5. Muga Silk- Assam

Muga Silk- Assam

Recognized with a Geographical Indication for its significance to the state of Assam, Muga silk is that rare kind of silk fabric which is rich yet extremely durable. Often known as the ‘Golden Fibre’, Muga silk is easily washable by hand its sheen is believed to increase with every wash. No wonder that for the majority of its history, Muga silk was limited to the be used by the royal household. In fact, if the legendary traveler-writer Huen Tsang is to believed, the word ‘silk’ itself originated during the foreign trade of this Assamese fiber. Muga is now used to create everything from sarees and kurtas to traditional chadors.

6. Paithani Sarees- Maharashtra

Paithani Sarees- Maharashtra

Coming from the miniscule Paithan town of the Aurangabad district of Maharashtra, Paithani sarees have made their name as one of the most opulent handloom traditions of India. Paithani sarees, generally made from silk, are characterised by an oblique square design on the borders and a heavy pallu typically depicting elements from Buddhist cave art like peacocks, parrots and floral motifs. Known for their intricate zari work, these sarees are so finely designed that the designs often look the same on both sides of the fabric.

7. Panja Weaving- Haryana

Panja Weaving- Haryana

Getting its name from a fist-like metallic tool used in the weaving, Panja weaving has fast become one of the signature weaving crafts of North India, found mainly in certain regions of Haryana and Rajasthan. The Panja weaving technique mainly uses cotton and wool, and creates a soft, sturdy farbic that is typically used in making durries and rugs. These durries are characterised by beautiful ornate geometric patterns, and can be found in most traditional village homes in Haryana and Rajasthan.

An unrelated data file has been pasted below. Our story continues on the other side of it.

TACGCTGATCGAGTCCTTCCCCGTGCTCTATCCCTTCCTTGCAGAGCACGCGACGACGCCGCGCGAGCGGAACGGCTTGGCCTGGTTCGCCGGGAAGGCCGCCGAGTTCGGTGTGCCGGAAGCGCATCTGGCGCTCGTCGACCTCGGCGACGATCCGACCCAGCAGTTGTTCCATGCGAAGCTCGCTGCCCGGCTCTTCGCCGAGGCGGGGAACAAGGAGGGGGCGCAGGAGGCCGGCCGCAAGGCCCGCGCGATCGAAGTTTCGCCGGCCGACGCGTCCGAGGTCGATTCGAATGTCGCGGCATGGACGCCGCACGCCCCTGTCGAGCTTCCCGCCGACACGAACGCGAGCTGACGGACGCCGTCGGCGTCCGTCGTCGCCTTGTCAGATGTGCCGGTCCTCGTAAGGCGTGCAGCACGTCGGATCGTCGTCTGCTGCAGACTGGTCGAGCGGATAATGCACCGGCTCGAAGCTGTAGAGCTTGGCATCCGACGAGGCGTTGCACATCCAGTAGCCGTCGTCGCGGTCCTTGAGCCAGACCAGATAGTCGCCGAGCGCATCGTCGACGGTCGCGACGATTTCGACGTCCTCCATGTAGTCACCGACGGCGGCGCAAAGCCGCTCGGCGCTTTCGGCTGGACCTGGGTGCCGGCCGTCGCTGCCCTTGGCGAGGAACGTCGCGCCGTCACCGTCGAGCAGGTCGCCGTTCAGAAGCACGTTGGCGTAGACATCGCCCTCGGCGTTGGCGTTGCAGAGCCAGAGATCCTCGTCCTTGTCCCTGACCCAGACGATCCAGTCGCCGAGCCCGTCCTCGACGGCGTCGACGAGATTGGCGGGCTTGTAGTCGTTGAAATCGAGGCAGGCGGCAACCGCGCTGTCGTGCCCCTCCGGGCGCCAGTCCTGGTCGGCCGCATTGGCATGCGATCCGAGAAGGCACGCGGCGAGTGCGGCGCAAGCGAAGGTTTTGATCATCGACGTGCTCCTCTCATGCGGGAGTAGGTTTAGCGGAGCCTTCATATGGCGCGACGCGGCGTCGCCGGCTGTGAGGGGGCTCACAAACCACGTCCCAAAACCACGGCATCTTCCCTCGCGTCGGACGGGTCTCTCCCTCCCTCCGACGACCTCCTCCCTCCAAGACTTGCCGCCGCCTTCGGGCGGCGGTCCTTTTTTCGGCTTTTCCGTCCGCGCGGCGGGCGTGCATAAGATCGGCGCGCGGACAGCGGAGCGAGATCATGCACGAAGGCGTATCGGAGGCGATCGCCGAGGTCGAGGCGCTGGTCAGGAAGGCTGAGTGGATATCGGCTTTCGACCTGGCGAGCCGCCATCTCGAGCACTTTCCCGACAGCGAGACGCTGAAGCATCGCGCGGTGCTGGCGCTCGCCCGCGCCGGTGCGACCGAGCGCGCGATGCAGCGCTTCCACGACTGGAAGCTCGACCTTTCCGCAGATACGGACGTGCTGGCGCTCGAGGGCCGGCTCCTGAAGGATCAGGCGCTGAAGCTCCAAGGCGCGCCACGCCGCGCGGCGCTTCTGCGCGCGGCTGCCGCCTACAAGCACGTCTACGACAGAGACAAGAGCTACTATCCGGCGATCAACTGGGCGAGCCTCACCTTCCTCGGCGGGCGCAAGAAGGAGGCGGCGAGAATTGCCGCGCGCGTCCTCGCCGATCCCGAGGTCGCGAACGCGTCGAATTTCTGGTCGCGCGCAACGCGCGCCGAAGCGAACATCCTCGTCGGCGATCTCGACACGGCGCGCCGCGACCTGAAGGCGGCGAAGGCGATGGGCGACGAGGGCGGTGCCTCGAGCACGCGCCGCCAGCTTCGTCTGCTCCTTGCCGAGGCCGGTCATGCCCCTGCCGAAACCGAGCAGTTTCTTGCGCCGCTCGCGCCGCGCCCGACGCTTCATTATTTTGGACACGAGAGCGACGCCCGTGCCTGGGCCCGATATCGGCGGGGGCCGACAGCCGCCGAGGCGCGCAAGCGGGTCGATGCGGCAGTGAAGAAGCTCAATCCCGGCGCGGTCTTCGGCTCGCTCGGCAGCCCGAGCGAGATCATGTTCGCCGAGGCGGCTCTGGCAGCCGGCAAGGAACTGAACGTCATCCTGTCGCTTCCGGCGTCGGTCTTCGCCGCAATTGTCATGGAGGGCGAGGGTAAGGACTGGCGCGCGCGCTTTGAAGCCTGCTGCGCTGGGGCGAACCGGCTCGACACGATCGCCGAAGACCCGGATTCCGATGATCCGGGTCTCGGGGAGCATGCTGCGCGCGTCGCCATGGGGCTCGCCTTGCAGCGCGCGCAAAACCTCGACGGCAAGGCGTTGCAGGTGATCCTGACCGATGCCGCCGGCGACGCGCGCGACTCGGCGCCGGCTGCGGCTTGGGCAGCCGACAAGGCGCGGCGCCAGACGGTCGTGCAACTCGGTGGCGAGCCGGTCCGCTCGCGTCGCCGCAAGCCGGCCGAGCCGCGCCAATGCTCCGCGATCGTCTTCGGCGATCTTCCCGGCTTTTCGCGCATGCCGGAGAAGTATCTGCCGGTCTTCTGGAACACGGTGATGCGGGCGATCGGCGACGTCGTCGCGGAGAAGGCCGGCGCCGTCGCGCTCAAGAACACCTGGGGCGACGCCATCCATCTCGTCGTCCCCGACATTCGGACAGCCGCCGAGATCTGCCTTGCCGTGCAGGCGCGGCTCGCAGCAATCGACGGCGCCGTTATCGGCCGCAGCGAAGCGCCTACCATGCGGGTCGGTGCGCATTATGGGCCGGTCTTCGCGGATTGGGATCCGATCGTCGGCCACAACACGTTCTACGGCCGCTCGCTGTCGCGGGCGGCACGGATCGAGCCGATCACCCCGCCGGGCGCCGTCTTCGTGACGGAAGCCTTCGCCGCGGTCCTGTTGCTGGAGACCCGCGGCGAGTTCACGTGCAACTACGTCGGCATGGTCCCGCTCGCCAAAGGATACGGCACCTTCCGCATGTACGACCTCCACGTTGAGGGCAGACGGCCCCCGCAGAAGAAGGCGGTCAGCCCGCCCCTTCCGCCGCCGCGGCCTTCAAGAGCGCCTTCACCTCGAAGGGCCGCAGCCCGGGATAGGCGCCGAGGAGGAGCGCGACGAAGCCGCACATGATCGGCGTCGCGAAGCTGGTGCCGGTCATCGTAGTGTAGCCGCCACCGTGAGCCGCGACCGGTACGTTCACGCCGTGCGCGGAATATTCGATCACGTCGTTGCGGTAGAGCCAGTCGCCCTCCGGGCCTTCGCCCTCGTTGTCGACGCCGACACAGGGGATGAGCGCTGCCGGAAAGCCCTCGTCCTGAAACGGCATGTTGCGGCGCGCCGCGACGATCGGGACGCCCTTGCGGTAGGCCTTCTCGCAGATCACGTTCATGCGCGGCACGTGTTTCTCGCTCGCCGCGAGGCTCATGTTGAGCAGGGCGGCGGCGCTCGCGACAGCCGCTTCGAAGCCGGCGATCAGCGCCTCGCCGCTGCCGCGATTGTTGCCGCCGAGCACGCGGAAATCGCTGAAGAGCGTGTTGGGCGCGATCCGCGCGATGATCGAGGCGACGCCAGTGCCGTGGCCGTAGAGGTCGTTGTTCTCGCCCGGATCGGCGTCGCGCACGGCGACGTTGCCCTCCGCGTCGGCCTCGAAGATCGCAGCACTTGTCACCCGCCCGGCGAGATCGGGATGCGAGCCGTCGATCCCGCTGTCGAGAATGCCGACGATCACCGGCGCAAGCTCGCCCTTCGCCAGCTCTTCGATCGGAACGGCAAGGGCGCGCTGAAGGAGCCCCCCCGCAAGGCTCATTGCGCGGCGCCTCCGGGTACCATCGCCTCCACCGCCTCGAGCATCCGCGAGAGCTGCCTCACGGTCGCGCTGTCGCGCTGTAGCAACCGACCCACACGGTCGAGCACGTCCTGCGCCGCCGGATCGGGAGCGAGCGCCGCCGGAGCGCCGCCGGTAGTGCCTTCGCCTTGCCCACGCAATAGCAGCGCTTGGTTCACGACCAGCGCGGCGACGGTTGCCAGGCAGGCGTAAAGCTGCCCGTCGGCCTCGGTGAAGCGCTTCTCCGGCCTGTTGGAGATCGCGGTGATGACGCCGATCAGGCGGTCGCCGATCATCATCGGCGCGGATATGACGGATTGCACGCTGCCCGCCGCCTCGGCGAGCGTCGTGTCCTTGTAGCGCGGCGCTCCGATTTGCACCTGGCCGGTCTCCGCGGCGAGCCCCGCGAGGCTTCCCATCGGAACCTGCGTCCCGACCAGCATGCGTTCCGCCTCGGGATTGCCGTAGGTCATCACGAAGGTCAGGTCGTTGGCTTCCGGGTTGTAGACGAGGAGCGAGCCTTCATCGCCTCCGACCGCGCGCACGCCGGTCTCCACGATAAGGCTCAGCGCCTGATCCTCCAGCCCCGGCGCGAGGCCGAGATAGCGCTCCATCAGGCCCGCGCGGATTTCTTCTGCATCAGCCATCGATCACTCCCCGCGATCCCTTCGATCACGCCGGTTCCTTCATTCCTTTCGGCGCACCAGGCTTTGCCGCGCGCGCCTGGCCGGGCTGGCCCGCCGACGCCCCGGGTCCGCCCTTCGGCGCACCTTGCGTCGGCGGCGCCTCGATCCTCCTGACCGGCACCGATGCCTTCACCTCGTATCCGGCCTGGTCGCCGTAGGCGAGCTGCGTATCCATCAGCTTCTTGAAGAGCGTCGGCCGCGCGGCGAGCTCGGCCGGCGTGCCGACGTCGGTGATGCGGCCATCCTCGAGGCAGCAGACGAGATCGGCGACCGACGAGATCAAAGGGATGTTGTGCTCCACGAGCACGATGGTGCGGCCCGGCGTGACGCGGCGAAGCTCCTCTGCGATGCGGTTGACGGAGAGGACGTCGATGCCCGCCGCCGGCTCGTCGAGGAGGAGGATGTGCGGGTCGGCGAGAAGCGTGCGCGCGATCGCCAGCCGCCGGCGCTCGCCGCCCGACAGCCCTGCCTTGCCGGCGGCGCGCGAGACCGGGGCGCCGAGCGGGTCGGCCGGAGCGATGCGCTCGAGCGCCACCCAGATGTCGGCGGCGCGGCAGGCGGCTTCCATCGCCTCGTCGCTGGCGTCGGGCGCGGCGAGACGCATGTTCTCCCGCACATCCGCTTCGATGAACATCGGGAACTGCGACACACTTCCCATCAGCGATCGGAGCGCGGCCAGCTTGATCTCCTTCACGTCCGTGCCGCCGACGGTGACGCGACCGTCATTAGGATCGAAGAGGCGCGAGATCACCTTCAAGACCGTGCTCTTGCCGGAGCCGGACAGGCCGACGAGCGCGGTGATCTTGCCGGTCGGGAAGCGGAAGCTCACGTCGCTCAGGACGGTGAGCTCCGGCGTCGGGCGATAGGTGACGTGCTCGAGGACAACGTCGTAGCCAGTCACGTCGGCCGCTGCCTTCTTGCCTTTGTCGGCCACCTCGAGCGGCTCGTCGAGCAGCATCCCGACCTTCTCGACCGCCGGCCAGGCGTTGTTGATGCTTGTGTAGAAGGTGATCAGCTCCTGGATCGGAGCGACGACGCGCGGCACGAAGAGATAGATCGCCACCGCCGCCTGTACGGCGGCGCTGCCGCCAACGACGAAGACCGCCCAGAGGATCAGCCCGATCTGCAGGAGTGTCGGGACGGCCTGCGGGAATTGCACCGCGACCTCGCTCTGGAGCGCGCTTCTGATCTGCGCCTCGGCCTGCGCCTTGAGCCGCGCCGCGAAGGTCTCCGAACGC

8. Pochampally weaving- Telangana

Pochampally weaving- Telangana

Pochampally is a form of ikat weaving born in the Bhoodan Pochampally town of Telangana. In short, ikat is a type of weaving where the yarn is dyed with certain patterns, before weaving. Pochampally weaving goes a step further, dyeing horizontal and vertical yarns in different patterns and colors, creating magnificent geometric patterns. Pochampally weaving is almost exclusively used with silk fiber and to create silk sarees. Although ikat weaving has its place in many regions of India, this particular style has been perfected in the Pochampally town. And with over five thousand households practicing this weaving artform for their livelihood, Pochampally sarees received Geographical Indication (GI) status in 2005!

Indian handloom has a history as old as civilization itself. Every different regional handloom craft has taken on a unique flavor and distinct qualities that exemplify the diversity of this country. And they are quickly finding their place in the modern fashion and textile landscape. The traditional Indian textiles are fortunate to be championed by brands like Shop Mysa and Laxmi Silks. To show your appreciation for these artforms, head over to one of these brand stores and proudly pick out a truly Indian fit for yourself.